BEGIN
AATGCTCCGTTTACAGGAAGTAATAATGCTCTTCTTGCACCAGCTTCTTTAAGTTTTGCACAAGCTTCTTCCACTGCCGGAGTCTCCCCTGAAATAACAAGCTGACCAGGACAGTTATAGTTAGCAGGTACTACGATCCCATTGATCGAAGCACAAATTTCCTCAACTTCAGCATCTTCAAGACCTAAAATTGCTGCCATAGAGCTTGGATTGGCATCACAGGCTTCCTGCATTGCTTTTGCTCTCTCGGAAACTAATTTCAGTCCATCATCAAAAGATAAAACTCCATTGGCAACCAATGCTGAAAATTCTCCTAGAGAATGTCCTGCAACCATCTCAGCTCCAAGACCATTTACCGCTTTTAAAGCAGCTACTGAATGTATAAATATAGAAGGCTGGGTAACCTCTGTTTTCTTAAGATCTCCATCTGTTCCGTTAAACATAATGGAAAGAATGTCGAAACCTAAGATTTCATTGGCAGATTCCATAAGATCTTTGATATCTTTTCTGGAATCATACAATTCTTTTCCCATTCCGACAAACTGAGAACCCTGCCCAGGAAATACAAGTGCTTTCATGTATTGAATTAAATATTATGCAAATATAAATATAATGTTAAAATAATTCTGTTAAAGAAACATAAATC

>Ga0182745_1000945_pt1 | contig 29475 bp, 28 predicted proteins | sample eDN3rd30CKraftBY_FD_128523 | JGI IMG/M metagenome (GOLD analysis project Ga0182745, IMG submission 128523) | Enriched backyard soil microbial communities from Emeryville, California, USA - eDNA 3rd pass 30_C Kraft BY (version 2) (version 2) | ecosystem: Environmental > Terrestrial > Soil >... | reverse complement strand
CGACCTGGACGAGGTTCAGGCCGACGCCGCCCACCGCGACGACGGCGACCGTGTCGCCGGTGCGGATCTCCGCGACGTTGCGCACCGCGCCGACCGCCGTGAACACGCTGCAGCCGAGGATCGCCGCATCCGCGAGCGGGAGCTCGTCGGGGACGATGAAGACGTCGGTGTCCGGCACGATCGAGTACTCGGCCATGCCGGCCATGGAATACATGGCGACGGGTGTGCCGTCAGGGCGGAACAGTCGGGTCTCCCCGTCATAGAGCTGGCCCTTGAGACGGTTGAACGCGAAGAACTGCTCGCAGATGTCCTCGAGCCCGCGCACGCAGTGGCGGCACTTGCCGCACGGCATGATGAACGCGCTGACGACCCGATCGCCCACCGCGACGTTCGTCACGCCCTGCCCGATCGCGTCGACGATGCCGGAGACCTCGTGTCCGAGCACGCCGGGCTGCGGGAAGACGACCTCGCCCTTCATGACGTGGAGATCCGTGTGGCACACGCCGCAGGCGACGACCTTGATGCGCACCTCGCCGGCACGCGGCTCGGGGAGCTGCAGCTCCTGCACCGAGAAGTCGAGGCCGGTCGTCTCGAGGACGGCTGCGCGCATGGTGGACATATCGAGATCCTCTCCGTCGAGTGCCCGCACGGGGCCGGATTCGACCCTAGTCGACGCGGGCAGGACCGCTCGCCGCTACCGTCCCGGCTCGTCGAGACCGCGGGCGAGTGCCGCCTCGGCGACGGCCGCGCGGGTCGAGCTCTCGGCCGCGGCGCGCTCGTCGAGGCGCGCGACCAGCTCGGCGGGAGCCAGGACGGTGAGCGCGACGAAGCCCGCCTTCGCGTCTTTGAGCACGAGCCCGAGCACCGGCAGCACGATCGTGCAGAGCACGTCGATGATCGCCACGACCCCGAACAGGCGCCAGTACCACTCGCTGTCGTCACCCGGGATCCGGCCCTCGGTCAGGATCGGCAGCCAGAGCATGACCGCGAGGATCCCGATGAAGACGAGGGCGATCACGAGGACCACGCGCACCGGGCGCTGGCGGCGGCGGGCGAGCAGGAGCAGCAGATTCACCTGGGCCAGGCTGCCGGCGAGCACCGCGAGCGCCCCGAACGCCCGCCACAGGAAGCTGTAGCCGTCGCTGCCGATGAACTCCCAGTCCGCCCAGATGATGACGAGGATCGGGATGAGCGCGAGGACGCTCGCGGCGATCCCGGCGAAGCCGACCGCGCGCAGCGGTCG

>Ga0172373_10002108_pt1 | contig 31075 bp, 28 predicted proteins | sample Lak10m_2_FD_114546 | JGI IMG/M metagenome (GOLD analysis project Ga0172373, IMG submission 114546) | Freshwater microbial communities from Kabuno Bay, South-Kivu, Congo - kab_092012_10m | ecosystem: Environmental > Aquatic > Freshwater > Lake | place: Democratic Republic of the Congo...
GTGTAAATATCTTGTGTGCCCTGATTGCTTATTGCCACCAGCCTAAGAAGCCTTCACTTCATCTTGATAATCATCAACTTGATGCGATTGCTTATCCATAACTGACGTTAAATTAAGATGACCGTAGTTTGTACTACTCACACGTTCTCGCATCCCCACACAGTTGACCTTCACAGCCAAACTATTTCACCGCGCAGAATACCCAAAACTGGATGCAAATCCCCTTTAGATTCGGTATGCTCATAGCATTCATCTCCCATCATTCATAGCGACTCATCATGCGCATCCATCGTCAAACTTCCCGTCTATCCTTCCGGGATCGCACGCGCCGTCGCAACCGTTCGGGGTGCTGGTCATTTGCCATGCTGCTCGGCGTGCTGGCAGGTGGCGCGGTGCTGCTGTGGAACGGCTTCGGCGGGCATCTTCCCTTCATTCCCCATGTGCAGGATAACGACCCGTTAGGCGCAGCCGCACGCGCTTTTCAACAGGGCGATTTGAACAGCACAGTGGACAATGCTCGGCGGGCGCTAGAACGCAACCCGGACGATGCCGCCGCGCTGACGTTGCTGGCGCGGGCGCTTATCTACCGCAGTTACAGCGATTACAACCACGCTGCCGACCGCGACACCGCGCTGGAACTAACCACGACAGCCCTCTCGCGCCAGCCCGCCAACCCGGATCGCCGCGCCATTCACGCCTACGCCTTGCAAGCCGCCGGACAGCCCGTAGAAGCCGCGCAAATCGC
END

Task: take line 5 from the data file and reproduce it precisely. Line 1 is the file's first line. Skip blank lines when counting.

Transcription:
GTGTAAATATCTTGTGTGCCCTGATTGCTTATTGCCACCAGCCTAAGAAGCCTTCACTTCATCTTGATAATCATCAACTTGATGCGATTGCTTATCCATAACTGACGTTAAATTAAGATGACCGTAGTTTGTACTACTCACACGTTCTCGCATCCCCACACAGTTGACCTTCACAGCCAAACTATTTCACCGCGCAGAATACCCAAAACTGGATGCAAATCCCCTTTAGATTCGGTATGCTCATAGCATTCATCTCCCATCATTCATAGCGACTCATCATGCGCATCCATCGTCAAACTTCCCGTCTATCCTTCCGGGATCGCACGCGCCGTCGCAACCGTTCGGGGTGCTGGTCATTTGCCATGCTGCTCGGCGTGCTGGCAGGTGGCGCGGTGCTGCTGTGGAACGGCTTCGGCGGGCATCTTCCCTTCATTCCCCATGTGCAGGATAACGACCCGTTAGGCGCAGCCGCACGCGCTTTTCAACAGGGCGATTTGAACAGCACAGTGGACAATGCTCGGCGGGCGCTAGAACGCAACCCGGACGATGCCGCCGCGCTGACGTTGCTGGCGCGGGCGCTTATCTACCGCAGTTACAGCGATTACAACCACGCTGCCGACCGCGACACCGCGCTGGAACTAACCACGACAGCCCTCTCGCGCCAGCCCGCCAACCCGGATCGCCGCGCCATTCACGCCTACGCCTTGCAAGCCGCCGGACAGCCCGTAGAAGCCGCGCAAATCGC